Design and Establishment of Seed Mixes for Prairie Restoration
Thursday, June 17, 2021 • 12:00 pm – 1:00 pm Eastern Time
Tallgrass prairie is one of the most endangered habitats on earth. Thankfully, prairie restoration can be used to gain back some lost acreage. However, restored prairies often fall short of restoration objectives and reference sites, and there are gaps between the research and practice of prairie restoration. Seed mixes are the raw materials for prairie restoration. They represent the potential biodiversity of a restored plant community. Once they are planted, species biology influences which species germinate, establish and persist at restored sites. This talk will discuss seed mix design for restoration from both an ecological and a social perspective. I will share results from a large biodiversity-restoration plot experiment targeting phylogenetic and functional diversity, and results of a survey of restoration practitioners to understand their seed mix design process. We hope that these results will help restoration researchers and practitioners better understand the seed mix design process, and further encourage collaboration between restoration researchers and practitioners.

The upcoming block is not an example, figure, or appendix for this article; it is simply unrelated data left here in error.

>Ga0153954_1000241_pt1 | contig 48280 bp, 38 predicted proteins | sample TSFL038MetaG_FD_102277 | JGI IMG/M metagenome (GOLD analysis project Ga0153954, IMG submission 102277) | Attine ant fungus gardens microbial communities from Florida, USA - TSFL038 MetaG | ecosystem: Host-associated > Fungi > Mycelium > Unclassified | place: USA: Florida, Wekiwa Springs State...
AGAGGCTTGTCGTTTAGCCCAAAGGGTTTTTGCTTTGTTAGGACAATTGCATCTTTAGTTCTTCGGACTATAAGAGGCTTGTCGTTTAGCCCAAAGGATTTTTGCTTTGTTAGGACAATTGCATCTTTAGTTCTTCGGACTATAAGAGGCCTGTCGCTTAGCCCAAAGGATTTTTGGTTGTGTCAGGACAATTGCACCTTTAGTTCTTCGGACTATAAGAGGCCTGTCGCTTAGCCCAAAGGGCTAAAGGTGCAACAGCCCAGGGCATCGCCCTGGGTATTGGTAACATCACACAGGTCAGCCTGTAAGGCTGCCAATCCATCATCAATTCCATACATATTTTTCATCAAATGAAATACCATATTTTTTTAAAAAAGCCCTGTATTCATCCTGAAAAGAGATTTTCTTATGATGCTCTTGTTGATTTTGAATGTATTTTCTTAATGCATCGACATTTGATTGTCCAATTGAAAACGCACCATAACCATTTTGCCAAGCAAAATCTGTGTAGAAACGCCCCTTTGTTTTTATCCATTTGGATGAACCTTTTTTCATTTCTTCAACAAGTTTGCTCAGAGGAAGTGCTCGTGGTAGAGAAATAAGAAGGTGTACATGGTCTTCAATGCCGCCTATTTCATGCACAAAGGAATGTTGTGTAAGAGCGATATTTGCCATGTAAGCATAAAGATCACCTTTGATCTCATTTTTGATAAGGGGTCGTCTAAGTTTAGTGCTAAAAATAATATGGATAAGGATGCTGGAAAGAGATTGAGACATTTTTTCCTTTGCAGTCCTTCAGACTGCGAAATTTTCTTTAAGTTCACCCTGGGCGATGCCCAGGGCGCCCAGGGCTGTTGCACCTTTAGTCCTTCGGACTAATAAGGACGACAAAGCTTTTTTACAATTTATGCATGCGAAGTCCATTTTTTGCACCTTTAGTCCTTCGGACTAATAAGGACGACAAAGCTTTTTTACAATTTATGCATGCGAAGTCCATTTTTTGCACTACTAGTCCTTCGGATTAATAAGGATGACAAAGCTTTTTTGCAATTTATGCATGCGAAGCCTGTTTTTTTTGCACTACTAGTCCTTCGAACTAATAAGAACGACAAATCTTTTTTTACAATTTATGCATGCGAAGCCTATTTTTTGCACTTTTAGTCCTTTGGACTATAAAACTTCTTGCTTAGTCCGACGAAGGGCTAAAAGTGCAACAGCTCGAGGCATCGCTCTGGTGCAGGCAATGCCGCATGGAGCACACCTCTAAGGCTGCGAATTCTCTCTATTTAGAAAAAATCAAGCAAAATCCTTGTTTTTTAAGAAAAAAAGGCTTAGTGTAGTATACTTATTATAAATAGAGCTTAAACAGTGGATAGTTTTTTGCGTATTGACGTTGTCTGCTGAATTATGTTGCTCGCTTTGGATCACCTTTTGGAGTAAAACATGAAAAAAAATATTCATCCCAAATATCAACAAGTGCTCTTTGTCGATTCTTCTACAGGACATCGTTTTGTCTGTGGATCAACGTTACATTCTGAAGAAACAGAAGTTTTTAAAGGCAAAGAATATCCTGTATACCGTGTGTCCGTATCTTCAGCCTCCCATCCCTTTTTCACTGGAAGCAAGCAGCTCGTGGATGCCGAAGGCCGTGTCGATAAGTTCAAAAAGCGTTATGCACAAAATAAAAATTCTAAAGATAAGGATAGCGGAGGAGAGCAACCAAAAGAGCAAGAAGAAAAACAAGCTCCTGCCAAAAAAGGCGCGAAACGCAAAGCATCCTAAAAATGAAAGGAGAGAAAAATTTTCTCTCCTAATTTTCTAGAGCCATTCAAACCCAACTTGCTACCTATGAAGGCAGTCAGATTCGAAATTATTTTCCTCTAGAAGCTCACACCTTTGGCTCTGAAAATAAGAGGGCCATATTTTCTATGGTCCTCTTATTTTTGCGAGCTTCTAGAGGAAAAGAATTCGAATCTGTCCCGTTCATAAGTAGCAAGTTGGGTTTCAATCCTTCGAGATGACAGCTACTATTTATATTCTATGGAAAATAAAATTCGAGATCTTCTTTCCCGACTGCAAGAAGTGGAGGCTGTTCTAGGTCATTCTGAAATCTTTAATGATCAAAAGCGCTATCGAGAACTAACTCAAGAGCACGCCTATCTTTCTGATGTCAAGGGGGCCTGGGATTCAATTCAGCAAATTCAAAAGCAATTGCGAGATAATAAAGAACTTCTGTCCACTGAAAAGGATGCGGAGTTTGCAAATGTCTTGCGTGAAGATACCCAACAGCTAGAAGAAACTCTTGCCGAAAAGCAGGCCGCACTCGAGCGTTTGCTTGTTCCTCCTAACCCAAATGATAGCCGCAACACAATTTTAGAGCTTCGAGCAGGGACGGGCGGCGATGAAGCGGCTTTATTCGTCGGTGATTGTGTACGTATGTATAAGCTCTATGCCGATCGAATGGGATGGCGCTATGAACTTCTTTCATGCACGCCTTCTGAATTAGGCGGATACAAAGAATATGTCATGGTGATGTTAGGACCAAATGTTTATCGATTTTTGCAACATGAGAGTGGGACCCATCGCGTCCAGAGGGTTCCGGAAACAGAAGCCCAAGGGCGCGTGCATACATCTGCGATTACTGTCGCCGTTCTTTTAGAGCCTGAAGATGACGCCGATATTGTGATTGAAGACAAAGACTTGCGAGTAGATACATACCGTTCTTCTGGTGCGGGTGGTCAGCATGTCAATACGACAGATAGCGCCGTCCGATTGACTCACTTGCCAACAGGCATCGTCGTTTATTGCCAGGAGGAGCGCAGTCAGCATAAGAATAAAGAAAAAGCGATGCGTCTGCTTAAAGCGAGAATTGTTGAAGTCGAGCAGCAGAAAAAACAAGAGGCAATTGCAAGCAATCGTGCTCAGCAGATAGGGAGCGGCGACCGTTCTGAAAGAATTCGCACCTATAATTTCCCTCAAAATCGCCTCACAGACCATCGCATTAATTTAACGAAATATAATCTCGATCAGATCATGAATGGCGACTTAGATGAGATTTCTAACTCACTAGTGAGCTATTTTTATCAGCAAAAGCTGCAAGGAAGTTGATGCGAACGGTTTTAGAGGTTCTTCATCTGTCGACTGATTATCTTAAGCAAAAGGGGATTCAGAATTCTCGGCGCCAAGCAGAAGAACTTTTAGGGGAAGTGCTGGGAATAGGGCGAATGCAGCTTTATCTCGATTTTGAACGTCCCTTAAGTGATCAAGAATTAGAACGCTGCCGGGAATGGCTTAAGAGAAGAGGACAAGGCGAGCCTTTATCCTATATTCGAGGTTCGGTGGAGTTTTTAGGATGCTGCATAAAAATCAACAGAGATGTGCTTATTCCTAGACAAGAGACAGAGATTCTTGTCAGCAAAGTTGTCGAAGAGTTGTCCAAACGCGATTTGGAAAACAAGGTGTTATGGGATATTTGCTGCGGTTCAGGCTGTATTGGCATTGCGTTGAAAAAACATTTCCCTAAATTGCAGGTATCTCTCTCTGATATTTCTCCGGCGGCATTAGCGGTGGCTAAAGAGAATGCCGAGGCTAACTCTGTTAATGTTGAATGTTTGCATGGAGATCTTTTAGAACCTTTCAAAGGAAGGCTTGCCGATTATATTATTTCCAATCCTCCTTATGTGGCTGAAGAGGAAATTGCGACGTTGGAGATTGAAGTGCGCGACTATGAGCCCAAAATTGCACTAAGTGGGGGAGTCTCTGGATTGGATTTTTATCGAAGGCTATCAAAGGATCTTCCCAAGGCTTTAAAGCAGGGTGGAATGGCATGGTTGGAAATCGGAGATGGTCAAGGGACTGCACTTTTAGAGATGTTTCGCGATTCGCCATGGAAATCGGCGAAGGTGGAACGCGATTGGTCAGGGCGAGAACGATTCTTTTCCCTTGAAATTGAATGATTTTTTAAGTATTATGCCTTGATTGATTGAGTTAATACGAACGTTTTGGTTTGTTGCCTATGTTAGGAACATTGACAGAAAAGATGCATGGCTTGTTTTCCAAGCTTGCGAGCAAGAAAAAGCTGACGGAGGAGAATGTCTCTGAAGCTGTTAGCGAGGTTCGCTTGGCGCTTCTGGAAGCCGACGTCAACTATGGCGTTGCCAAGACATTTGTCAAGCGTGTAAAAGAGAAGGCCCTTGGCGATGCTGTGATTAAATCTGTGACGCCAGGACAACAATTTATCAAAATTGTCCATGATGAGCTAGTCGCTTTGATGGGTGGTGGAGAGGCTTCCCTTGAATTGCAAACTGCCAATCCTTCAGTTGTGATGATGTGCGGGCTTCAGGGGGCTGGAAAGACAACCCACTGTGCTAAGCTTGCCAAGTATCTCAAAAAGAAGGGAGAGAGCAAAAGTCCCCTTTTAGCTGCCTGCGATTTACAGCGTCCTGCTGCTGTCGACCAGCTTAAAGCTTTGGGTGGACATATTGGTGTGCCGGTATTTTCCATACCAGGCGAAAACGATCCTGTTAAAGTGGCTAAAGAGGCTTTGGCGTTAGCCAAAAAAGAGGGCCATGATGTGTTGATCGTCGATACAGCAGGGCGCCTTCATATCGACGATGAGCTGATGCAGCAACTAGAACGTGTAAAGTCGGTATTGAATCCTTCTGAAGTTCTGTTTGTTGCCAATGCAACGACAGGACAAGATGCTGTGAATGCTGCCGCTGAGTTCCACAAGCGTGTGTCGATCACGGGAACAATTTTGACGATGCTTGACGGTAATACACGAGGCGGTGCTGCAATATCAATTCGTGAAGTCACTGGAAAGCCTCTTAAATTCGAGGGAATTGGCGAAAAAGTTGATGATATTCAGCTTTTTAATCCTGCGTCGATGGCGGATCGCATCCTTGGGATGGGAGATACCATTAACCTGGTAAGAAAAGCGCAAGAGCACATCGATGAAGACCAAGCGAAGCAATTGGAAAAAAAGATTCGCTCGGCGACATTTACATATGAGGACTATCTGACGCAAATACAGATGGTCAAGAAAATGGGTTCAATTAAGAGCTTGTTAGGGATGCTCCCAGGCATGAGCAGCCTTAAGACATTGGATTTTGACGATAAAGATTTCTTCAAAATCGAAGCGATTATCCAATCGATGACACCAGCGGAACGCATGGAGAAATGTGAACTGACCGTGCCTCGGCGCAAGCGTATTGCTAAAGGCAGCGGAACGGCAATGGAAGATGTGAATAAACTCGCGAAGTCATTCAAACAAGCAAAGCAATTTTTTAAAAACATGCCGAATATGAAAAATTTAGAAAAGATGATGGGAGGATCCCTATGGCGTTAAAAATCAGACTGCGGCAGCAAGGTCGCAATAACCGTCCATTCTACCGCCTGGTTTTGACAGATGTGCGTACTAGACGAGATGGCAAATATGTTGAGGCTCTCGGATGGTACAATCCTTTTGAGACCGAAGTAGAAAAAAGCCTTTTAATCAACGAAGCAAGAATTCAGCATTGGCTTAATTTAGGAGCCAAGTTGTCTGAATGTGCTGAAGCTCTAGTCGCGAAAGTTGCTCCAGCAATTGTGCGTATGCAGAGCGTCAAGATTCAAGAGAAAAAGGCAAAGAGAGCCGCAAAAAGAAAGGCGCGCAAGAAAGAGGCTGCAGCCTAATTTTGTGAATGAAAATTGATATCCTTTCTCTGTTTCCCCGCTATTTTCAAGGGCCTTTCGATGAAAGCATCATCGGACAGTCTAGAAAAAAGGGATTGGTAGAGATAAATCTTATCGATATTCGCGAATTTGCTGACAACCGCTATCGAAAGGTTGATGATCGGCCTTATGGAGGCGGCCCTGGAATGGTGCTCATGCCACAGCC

Rebecca Barak, Ph.D., Conservation Scientist, Chicago Botanic Garden
Becky Barak is a conservation scientist at Chicago Botanic Garden and faculty in the joint graduate program in Plant Biology and Conservation at Northwestern University and Chicago Botanic Garden. Becky studies biodiversity and restoration in the tallgrass prairie, with a focus on seed and seedling biology and seed mix design. Prior to her current position, Becky was a David H. Smith Conservation Fellow, where she studied restoration decision making from a social science perspective. Becky is a co-founder and project lead of Plant Love Stories (www.plantlovestories.com), a project that shares stories about the plants that impact our lives.